1 of 2 closely spaced axles
or any 1 of 3 adjacent axles
  10,170  
Otherwise
- vehicle manufactured on or after 1 May 1983
  11,180
10,170
 
10,000
** Twin tyres must have the centres of their areas of contact with the road at least 300mm apart. Wide tyres must be at least 300mm wide.

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Bogie Weights - C&U

Two closely spaced axles (see Fig 1. and Fig 2. below)
The weight that two "closely spaced" axles (two axles spaced at least 1.02 metres but not more lhan 2.5 metres apart) on a motor vehicle, drawbar trailer or semi-trailer, may impose on the road depends on two factors:

The regulations provide a scale dependent on these distances and plated weights.

Fig 1. - Motor Vehicles
Vehicle Axle
Total maximum weight = 19,000kg provided every driving axle is fitted with twin tyres and either every driving axle has road friendly suspension (RFS) or neither of the axles has an axle weight exceeding 9,500kg.
Fig 2. - Trailers
Trailer Axle
Total maximum weight = 20,000kg.

Three closely-spaced axles (see Fig 3. and Fig 4. below)
Where three "closely spaced" axles are concerned, the weight that a motor vehicle, drawbar trailer or semi-trailer may impose upon the road surface will vary dependent upon the axle spacing between any adjoining axles. However this will apply only where;

When the distance of X or Y are both a minimum of 1.3 metres in spread, the axles may be plated at 7,500kg mgw (all or individually).
Fig 3.
Tri Axle
X or Y not less than 1.3 metres (adjoining axles)

Semi-trailer limits were amended on 1 January 1989, thus allowing each axle to be plated at 8,000kg. As a result of these amendments, the total weight of a tri-axle semi-trailer can be plated at 24,000kg, provided the following conditions are met:

(Tri-axle semi-trailers meeting these conditions)
Outer axle spread - maximum 3.25 metres.
Maximum plated weight for any axle = 8,000kg.
Maximum total weight = 24,000kg.
Fig 4.
Tri Axle
X or Y not less than 1.3 metres (adjoining axles)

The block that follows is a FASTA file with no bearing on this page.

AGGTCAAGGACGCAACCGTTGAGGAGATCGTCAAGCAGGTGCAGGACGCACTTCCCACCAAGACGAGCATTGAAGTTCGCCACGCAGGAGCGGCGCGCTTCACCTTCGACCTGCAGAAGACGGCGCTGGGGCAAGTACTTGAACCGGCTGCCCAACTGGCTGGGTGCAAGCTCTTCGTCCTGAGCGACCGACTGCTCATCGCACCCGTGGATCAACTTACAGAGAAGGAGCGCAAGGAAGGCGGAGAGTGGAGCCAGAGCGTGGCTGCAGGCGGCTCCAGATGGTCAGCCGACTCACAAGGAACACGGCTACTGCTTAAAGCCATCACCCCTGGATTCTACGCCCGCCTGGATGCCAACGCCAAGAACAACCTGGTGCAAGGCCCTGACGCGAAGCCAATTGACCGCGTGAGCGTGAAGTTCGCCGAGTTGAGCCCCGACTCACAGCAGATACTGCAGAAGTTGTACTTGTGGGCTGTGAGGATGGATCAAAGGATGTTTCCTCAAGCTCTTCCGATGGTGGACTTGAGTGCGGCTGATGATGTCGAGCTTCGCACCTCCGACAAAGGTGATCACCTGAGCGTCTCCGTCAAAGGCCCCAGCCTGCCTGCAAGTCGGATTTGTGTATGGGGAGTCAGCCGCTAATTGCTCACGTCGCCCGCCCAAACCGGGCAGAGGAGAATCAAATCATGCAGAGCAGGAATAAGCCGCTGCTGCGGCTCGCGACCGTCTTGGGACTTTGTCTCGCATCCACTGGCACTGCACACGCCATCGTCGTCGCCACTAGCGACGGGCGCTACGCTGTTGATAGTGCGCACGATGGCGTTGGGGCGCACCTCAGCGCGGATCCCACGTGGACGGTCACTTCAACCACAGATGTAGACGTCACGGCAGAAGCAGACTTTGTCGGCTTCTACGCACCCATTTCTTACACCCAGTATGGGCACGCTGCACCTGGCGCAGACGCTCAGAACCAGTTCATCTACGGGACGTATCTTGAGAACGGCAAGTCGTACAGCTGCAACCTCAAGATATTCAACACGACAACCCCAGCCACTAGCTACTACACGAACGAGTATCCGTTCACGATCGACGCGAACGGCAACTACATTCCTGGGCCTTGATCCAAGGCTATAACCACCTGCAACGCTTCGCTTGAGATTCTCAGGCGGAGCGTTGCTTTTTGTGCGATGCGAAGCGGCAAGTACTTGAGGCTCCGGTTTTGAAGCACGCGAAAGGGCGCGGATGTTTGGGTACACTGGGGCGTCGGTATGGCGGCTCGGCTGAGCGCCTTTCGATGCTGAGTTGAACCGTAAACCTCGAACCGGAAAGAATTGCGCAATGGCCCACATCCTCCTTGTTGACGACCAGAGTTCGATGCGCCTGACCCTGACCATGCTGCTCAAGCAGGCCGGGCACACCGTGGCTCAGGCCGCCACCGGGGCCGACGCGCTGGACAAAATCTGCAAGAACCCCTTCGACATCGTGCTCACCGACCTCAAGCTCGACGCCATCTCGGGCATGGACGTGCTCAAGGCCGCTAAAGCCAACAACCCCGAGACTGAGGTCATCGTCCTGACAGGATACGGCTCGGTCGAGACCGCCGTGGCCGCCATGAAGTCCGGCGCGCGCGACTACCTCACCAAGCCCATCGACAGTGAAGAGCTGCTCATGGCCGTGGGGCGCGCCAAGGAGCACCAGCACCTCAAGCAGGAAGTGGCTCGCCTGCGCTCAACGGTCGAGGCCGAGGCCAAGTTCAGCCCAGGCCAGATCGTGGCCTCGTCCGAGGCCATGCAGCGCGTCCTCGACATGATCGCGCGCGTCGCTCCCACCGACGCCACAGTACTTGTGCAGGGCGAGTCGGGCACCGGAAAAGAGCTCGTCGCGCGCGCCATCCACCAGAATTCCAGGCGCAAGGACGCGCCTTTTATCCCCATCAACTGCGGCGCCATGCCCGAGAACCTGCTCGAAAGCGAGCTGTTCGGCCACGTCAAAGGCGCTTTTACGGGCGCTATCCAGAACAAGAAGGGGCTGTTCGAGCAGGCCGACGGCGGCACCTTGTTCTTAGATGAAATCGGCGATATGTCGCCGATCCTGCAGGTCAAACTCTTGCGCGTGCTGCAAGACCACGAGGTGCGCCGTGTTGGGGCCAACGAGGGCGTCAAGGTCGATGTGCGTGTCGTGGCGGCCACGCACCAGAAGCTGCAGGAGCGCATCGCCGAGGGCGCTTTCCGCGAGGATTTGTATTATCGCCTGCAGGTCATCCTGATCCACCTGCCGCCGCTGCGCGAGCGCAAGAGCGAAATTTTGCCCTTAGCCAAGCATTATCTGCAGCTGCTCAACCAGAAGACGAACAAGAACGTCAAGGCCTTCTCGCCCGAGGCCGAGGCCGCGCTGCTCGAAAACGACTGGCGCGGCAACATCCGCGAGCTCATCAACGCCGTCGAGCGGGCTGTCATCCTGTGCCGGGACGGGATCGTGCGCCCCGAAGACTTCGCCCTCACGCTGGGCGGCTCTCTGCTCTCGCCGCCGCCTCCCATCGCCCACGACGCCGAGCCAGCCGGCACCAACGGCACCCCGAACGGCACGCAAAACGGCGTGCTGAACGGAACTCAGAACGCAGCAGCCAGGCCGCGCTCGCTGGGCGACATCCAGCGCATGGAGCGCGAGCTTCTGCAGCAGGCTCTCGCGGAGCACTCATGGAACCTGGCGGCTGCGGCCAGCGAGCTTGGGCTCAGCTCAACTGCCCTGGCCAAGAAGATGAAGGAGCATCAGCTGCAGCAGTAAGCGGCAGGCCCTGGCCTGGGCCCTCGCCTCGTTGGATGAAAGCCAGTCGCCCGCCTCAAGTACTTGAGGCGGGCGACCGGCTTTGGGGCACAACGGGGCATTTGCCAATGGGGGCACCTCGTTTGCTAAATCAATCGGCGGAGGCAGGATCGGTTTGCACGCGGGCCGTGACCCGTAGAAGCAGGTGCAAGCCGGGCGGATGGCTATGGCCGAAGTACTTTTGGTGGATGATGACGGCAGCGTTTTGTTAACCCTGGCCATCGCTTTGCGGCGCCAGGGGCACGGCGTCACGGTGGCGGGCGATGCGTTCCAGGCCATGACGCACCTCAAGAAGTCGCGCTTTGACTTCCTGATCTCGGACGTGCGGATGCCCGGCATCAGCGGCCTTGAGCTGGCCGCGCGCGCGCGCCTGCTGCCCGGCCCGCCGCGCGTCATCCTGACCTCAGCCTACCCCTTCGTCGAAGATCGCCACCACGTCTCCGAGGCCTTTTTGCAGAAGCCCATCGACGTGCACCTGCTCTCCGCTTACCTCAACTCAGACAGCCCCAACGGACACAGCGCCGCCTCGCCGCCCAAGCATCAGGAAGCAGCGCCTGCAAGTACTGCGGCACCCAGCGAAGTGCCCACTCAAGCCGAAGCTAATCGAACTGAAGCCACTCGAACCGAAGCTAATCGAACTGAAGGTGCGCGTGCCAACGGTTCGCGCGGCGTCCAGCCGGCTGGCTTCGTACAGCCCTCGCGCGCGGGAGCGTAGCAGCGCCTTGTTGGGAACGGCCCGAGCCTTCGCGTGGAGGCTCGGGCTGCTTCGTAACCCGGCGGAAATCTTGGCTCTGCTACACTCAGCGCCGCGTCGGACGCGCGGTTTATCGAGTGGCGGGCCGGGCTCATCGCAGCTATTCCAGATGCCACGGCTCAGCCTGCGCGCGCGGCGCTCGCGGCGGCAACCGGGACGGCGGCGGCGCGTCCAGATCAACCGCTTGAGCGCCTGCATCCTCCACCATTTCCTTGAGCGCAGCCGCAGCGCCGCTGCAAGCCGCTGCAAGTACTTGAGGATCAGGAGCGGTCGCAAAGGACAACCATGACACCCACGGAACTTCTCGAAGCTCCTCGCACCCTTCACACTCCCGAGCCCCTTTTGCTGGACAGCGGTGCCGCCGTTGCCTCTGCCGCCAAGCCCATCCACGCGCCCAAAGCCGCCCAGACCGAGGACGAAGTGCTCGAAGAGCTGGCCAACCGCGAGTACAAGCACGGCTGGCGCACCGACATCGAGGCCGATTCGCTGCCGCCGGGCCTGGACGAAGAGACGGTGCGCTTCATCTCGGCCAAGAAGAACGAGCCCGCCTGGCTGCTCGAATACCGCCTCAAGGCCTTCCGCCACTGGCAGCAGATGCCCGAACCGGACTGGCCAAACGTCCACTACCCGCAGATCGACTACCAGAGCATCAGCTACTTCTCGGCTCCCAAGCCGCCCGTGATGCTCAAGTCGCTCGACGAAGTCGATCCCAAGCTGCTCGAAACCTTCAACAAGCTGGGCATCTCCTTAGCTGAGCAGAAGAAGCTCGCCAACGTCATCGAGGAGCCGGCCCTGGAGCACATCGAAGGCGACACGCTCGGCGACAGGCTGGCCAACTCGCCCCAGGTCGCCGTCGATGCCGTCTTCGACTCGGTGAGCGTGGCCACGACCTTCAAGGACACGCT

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Bogie Weights - AW
As a result of the introduction of the Road Vehicles (Authorised Weight) Regulations 1998, requirements became simplified with changes taking effect from 1 January 1999.

Description of Axle Axle spacing Maximum Authorised Weight (Kg)
Driving tandem axle Less than 1 metre
Greater than or equal to 1 metre but less than 1.3 metres
Greater than or equal to 1.3 metres
Greater than or equal to 1.3 metres
11,500
16,000
18,000
19,000
Non-driving tandem axle Less than 1 metre
Greater than or equal to 1 metre but less than 1.3 metres
Greater than or equal to 1.3 metres but less than 1.8 metres
Greater than 1.8 metres
11,000
16,000
18,000
20,000
Description of axle Distance between any adjacent axles Maximum Authorised Weight (Kg)
Tri-axle Less than or equal to 1 metres
Greater than 1.3 metres
21,000
24,000

Weight by reference to axle spacing
There are many tables that detail the regulatory requirements within the C&U regs, in an effort to simplify matters, the DfT therefore introduced a simple calculation as shown in the table below.
By using this calculation, it is now straightforward to calculate the weight at which a vehicle will be allowed to operate under the authorised weight regulations. It must be noted however, that the factor will vary according to the number of axles, as follows:

NB. The calculated figure should be rounded up to the nearest 10kg if the resultant calculated number is less than the maximum authorised weight.

The maximum allowable weight in the UK is now the lower of the maximum authorised weight as defined in the regulations and that determined by applying the multiplier to the vehicle wheelbase. Therefore if the calculated figure is less than the maximum authorised weight in the UK then the vehicle is restricted to this lower figure. If this figure is greater than the maximum authorised weight in the UK, the vehicle may only operate at the maximum authorised weight in the UK. (See below)

Vehicle Factor
4 axle rigid
3 or more axle trailer which is not a semi-trailer or a centre axle trailer
5,000
3 axle rigid Articulated vehicle 5,500
2 axle rigid
All tractor units
2 axle trailer which is not a semi-trailer or a centre axle trailer
6,000

Examples
A two axle rigid motor vehicle with a 2.5 metre axle spread would be limited to 2.5 x 6,000 = 15,000kg. A four axle rigid motor vehicle with a 6.5 metre axle spread would be limited to 6.5 x 5,000 = 32,500kg which is above the maximum authorised weight. The maximum authorised weight of 32,000kg therefore applies.
An articulated vehicle with a distance of 7.28 metres between the kingpin and centre line of the rearmost axle would be limited to 7.28 x 5,500 = 40,040kg, therefore the maximum authorised weight of 40,000kg applies. However, if the vehicle is of five axle (3 + 2) configuration operating on an international road/rail movement and carrying a 40' ISO container (with all relevant documentation), then the vehicle can carry the full 40,040kg.